Picture of Medha Chandra

Medha Chandra

Pesticides, pregnancy & autism. Do we know enough?

Researchers found that mothers who live within a mile of fields where toxic pesticides are applied have a 60 percent higher chance of having kids with autism. The link is strongest for the insecticide chlorpyrifos — and as a mom, this has me worried.

On Monday, researchers from UC Davis released new data linking prenatal pesticide exposure to increased risk of autism. This latest study adds to an increasingly powerful case for reducing use of these harmful chemicals that are undermining the potential of the next generation.

Researchers found that mothers who live within a mile of fields where toxic pesticides are applied have a 60 percent higher chance of having kids with autism. The link is strongest for the insecticide chlorpyrifos — and as a mom, this has me worried. More than a million pounds of this chemical are used every year in California, and while both state officials and EPA are taking another look at chlorpyrifos harms, the process is painfully slow. That’s why we’re now asking Congress to step up and help protect our kids.

Rates of autism have skyrocketed in the past few decades. While some of this may be due to better reporting and diagnosis, health professionals agree that this cannot explain the sharp increase — and that there is likely a combination of genetics and environment at work.

The science linking chlorpyrifos and other organophosphate pesticides to neurodevelopmental damage in children just keeps getting stronger. This week’s study found that carbamate and pyrethroid pesticides can also increase risk of developmental delays and autism.

Ever stronger science

More and more studies are linking pesticides and other chemicals with increased autism risk. The UC Davis MIND Institute’s Childhood Autism Risks from Genes and Environment (CHARGE) study is an ongoing California research program which aims to uncover the broad array of factors contributing to autism and developmental delays.

Researchers advise pregnant women to avoid contact with pesticides “whenever possible”.

Since 2003, the CHARGE study has enrolled over 1,600 participants whose parents answer extensive questionnaires regarding environmental exposures including their place of residence during pregnancy.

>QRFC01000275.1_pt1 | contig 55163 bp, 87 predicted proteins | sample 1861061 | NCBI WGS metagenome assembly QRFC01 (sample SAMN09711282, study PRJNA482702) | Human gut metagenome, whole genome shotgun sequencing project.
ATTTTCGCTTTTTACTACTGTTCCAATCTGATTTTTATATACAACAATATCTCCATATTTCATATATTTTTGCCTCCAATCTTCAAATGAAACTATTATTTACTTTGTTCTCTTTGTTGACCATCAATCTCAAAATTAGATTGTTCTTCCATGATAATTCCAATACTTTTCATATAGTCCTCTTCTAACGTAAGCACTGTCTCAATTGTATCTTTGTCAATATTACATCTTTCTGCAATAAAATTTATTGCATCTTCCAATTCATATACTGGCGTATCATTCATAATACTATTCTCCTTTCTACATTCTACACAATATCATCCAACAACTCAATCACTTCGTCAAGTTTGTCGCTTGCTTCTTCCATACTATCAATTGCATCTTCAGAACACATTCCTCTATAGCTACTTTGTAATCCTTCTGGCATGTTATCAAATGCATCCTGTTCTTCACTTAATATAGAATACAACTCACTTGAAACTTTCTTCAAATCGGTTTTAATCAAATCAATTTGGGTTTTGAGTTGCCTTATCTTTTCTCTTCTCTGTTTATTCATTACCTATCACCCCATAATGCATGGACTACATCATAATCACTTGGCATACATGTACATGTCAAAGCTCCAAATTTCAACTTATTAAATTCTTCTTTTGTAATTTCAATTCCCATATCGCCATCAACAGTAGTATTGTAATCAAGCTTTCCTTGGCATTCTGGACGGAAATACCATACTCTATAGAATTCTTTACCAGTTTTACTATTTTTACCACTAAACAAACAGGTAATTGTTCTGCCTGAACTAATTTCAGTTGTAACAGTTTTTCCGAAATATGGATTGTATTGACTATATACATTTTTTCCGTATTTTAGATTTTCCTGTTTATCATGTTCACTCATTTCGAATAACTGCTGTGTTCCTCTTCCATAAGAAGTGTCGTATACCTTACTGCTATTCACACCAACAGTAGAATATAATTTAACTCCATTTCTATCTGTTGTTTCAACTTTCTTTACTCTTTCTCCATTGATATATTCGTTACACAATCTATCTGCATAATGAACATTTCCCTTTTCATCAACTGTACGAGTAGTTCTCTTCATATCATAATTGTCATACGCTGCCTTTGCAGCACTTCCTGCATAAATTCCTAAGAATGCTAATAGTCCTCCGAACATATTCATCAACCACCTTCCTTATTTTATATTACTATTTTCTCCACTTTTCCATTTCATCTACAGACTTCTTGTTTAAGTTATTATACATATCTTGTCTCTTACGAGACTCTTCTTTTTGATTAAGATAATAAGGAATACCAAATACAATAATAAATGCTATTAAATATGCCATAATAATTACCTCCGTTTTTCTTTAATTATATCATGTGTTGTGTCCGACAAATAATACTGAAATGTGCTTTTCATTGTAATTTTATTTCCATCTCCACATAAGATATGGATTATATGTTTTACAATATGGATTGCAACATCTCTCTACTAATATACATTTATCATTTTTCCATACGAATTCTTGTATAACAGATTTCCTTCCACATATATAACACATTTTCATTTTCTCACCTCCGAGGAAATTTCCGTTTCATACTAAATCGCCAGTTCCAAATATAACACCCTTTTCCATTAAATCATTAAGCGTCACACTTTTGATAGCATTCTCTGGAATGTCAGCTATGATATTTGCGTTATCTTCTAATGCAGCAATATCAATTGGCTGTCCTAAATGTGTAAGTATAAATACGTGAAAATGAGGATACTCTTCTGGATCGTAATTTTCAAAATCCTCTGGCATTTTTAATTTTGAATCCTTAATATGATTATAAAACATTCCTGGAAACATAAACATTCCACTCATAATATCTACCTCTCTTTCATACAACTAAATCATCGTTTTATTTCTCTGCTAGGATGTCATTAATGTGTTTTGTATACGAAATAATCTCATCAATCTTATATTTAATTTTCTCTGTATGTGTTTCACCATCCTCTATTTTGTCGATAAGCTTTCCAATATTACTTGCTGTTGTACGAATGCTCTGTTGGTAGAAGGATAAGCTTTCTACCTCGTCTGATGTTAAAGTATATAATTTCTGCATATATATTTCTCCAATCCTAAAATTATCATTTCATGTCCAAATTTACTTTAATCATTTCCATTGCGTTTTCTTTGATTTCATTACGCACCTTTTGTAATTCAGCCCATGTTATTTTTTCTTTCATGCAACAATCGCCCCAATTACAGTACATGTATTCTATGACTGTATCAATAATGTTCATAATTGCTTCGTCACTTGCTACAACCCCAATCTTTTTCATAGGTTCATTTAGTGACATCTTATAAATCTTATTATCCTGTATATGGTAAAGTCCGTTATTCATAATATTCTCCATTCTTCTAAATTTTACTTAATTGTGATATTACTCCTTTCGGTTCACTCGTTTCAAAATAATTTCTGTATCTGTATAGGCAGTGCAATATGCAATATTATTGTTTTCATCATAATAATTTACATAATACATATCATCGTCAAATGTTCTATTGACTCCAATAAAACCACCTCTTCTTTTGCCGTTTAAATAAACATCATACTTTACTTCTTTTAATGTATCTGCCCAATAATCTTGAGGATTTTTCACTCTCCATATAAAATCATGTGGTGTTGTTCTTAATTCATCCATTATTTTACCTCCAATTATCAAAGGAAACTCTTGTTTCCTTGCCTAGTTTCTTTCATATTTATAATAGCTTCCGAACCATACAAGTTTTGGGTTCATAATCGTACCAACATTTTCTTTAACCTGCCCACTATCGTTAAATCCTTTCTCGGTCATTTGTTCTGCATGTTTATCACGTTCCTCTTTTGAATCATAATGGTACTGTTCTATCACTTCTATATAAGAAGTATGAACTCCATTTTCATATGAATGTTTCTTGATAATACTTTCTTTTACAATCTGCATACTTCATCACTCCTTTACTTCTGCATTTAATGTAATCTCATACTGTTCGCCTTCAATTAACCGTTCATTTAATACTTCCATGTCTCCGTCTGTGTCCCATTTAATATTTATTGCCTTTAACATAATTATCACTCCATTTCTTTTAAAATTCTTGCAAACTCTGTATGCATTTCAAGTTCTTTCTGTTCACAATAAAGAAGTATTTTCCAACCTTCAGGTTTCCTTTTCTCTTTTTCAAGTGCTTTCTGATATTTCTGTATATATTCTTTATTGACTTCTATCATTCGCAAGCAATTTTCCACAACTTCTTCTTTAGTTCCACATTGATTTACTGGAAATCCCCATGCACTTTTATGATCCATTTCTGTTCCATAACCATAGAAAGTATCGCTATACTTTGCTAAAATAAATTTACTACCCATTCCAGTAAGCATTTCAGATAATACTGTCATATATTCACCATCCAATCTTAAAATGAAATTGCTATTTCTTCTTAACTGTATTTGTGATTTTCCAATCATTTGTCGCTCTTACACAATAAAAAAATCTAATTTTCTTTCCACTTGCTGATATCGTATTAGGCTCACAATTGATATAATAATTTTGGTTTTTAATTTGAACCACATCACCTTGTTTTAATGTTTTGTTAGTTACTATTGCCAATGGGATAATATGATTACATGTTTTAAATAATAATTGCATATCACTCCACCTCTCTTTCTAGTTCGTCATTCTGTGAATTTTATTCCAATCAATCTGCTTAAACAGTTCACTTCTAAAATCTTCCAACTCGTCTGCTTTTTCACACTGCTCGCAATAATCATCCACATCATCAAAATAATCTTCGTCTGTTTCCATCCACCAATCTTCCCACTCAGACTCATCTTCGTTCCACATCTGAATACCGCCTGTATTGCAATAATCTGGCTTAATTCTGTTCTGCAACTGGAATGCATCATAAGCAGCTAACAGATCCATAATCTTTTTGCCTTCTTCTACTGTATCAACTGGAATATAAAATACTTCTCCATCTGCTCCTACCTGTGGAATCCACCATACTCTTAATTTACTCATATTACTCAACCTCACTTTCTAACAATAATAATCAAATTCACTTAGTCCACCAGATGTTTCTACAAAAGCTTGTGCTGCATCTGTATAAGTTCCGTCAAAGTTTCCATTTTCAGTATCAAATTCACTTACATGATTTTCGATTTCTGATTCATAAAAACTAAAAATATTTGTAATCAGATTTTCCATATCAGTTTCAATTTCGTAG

In this particular study, data from 970 participants from California’s agriculture rich Central Valley were assessed. Organophosphate pesticides applied over the course of pregnancy were clearly associated with an elevated risk of autism spectrum disorder.

Timing of exposure was crucial. Chlorpyrifos exposures for pregnant women in the second trimester were clearly associated with higher risk of having children with developmental delays and autism. Pyrethroid exposures immediately prior to conception and in the third trimester were moderately associated with autism spectrum disorder. Carbamate exposures were associated with increased incidence of developmental delay.

The way forward

According to lead study author Janie F. Shelton, therse findings validate previous research linking autism and agricultural chemicals. She notes:

While we still must investigate whether certain sub-groups are more vulnerable to exposures to these compounds than others, the message is very clear: Women who are pregnant should take special care to avoid contact with agricultural chemicals whenever possible.

Seems to be sound advice — though it assumes that women are aware when pesticides are being used and can effectively avoid exposures. We know pesticides drift into rural communities in California’s Central Valley, and while we are one of the only states requiring detailed pesticide use reporting, neighbor notifications before application are rarely required.

For me, this study and others like it which keep strengthening the links between pesticides and children’s brain health lead to a fundamental question: how can we continue this model of agriculture where one hazardous pesticide is replaced by supposedly ‘safer’ pesticides, only to be found to be not so safe after all?

Case in point: use of pyrethroid pesticides, reputedly safer than the old organophosphates, has increased amidst claims that they are safer. As the UC Davis and other studies now show, relatively safer isn’t safe enough.

Weak regulations combine with high use of brain-harming pesticides to put our children at risk.

Add to this mix a flawed pesticide risk assessment and pesticide approval process, combined with high uses of brain-harming pesticides in California — even close to schools. In response to legal action by PAN and our partners, EPA now requires buffer zones around places where children live, learn and play to protect children from chlorpyrifos spray drift — but such protection remains far too little in light of the latest research.

Quite simply, it’s time to take brain-harming chemicals like chlorpyrifos off the market. Please join us in pressing Congress to make this a national priority, and put a stop to what public health officials are calling a “chemical brain drain”.

We need to invest in moving away from this pesticide treadmill and towards agroecology and safer ways of growing our food that are protective of people and the planet and yield bountiful crops.

On this journey towards safer, saner food production individuals can make a huge difference. Let’s work together to protect our children, our future. Here are some steps you can take to get started in reducing pesticide exposure in your community. Onwards!


Picture of Medha Chandra

Medha Chandra

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